Emperor of All Robots Put to the Test
Saving Japan from itself with robotics: Competition and productivity
for a shrinking workforce
Domo Arigato, Joe Engelberger
Of all the people in Asia, nearly 3 billion and counting, none approach technology in quite the same way as the 128 million of them who inhabit the island of Japan.
The Japanese may not be the originators or inventors of the technology that they zero in on, but they are without peer at acquiring technology and then making it far superior than the original invention.
The most notable example is the automobile assembly line, introduced to Japan in the 1950s as a way for the U.S. to manufacture military equipment for the Korean War.
In the hands of Kiichiro Toyoda in 1956, the imported technology underwent a dramatic improvement when Toyoda introduced lean manufacturing, just-in-time (JIT) manufacturing, and kaizen.
The same is true for electronic computers. The Japanese historian Yoneyuki Sugita, Pitfall or Panacea: Japan 1945-1956, shows the very same scenario playing out in 1955 when an unknown Tokyo company named Tsushin Kogyo took a chance and bought Bell Lab’s patent for a strange machine called a transistorized computer. Bell Labs had built the world’s first. Two years later Tsushin Kogyo rolled out the world’s second transistorized computer, the ETL Mark 3. Shortly thereafter, the company changed its name to SONY.
By 1967, tech-savvy Japan was ready to hear from Joe Engelberger, the “father of robotics,” about his world’s-first industrial robot, the Unimate, and about the company that built them, Unimation.
Engelberger spoke to a massive crowd of engineers and endured a five-hour Q&A session immediately following the lecture. Kawasaki Heavy Industries quickly licensed the technology to manufacture and sell Kawasaki-built Unimate robots for the Asian market, especially their own.
Two years later, Kawasaki sold its first Unimate and by 1983 had produced 250,000 more, which at the time represented half the world’s supply.
From energetic tyro to world leadership
Nearly fifty years on, Japan has become the center of the universe for robot production, with more robot companies producing and deploying more robots than any country in the world.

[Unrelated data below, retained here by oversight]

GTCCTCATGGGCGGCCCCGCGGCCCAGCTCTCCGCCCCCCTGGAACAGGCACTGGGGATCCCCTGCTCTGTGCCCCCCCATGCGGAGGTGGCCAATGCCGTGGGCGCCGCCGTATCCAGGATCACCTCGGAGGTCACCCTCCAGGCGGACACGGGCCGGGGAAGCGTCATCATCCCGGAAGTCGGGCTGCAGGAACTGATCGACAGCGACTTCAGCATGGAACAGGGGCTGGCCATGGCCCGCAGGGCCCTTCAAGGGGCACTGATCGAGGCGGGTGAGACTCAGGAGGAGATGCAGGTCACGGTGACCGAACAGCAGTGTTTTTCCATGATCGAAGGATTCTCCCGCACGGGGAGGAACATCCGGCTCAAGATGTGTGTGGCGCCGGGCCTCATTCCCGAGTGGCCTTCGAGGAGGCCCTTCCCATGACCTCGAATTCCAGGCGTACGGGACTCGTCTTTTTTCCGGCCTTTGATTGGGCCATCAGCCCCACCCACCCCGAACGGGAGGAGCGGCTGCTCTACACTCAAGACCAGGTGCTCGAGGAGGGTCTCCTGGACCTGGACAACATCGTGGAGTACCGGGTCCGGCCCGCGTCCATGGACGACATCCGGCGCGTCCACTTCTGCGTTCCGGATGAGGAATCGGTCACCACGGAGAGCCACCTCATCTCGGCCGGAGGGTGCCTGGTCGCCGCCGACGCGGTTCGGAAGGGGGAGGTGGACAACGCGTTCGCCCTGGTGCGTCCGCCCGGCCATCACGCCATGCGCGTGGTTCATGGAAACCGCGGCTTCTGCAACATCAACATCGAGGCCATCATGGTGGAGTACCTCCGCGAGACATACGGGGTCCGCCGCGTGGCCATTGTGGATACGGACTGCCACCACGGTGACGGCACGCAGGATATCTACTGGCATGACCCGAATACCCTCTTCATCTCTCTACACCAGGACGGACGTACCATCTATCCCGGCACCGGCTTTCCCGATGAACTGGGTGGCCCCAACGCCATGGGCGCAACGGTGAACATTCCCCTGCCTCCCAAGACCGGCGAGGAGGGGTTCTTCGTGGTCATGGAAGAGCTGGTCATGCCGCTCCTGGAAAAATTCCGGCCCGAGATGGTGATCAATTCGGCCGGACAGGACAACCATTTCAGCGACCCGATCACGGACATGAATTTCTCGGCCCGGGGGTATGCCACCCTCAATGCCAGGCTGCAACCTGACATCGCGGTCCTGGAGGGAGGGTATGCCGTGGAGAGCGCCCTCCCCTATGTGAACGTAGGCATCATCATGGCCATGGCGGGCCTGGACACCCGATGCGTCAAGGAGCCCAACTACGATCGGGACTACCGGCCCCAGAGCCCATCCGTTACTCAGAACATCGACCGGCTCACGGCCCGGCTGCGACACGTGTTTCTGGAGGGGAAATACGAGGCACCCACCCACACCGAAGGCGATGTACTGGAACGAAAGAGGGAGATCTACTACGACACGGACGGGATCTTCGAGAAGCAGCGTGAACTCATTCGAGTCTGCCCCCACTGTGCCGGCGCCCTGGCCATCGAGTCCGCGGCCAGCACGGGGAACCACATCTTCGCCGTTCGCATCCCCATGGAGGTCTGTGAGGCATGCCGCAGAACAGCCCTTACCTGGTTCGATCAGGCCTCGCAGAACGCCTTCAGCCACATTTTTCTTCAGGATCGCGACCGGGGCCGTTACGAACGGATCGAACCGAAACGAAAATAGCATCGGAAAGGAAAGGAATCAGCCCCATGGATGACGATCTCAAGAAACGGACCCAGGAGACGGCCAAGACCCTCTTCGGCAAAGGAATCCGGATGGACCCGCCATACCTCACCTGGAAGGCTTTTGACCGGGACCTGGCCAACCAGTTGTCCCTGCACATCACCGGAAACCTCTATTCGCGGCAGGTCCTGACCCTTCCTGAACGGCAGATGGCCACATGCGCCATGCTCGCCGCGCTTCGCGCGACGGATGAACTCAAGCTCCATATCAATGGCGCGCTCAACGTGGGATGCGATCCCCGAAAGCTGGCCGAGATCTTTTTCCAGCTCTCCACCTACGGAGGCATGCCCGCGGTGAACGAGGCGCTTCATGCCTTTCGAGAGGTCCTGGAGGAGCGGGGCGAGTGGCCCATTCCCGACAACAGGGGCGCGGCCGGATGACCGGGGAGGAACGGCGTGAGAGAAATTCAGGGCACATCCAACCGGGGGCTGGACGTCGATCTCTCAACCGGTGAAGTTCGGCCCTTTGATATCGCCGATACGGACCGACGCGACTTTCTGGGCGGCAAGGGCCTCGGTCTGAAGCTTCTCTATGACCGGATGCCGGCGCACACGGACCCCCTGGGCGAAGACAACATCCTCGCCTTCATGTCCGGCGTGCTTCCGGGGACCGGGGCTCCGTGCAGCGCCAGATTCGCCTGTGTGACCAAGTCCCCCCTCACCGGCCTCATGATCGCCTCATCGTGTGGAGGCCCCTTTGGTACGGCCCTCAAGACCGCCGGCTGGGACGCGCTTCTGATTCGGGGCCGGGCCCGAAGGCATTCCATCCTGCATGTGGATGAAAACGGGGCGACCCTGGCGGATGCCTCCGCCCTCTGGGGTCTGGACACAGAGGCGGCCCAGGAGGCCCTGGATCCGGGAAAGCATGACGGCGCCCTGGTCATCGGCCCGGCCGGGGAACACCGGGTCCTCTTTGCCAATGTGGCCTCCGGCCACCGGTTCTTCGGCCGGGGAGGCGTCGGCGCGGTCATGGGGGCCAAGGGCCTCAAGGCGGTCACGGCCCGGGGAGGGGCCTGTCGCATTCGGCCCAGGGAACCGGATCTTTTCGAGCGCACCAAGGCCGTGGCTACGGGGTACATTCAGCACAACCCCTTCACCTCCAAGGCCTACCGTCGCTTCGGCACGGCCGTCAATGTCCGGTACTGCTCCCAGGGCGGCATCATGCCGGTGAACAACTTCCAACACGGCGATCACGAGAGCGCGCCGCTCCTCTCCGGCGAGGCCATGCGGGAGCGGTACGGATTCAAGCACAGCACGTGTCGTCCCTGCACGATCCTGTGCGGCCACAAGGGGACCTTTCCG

Manufacturers like Denso, Epson, FANUC, Honda, Hitachi, Kawasaki Heavy Industries, Mitsubishi Electric, Nachi Fujikoshi, Nissan, Panasonic, SONY, Toshiba, Toyota, Yamaha Motor Company, and Yaskawa Electric have captured nearly fifty percent of world production.
Japan’s Ministry of Economy, Trade and Industry (METI), reported inJapan’s Robot Strategy that in addition to the country’s annual $6.9 billion in industrial robot sales, Japan enjoys a 90 percent market share in key robotics parts such as precision reduction gears, servo motors, and specialized sensor technology.
Japan also has an unrivaled advantage when it comes to intellectual property (IP) for industrial robotic technologies, an edge that will keep it far ahead of its Asian and world competition for years to come.
The World Intellectual Property Report 2017: Breakthrough Innovation and Economic Growth shows that Japanese companies are indeed ahead of the pack with “eight out of the top ten patent applicants in the area of robotics from Japan – namely, Toyota, Honda, Nissan, Denso, Hitachi, Panasonic, Yaskawa, and SONY.”
Growing beyond industrial robotics
Since the days of Joe Engelberger’s marathon five-hour Q&A in Tokyo, Japan has very successfully branched out from the more traditional industrial robotics technologies and into those of medical-assistive robotics (exoskeletons), humanoid, marine, and autonomous automobiles and trucks.
However, with all of its prowess in building and deploying industrial robotics so dominant, Japan also shows some major lapses in robot preparedness and lack of foresight.
For a country that sits directly on one of the world’s greatest and most dangerous earthquake farms, Japan has never exhibited any propensity for building disaster or rescue robots.
The most glaring example of that was the Fukushima Daiichi tsunami and nuclear plant disaster (2011) when Japan provided zero robot assistance. Robots capable of offering some assistance, even to just ascertain the extent of the reactor damage, had to be imported to a country that “produces more robots than any country in the world.”
Other overlooked areas needing re-examination are in mobile robotics for logistics as in automated guided vehicles AGVs/UGVs unmanned ground vehicles; surgical robotics; and also with collaborative or cobots (capable of working in close proximity with humans).
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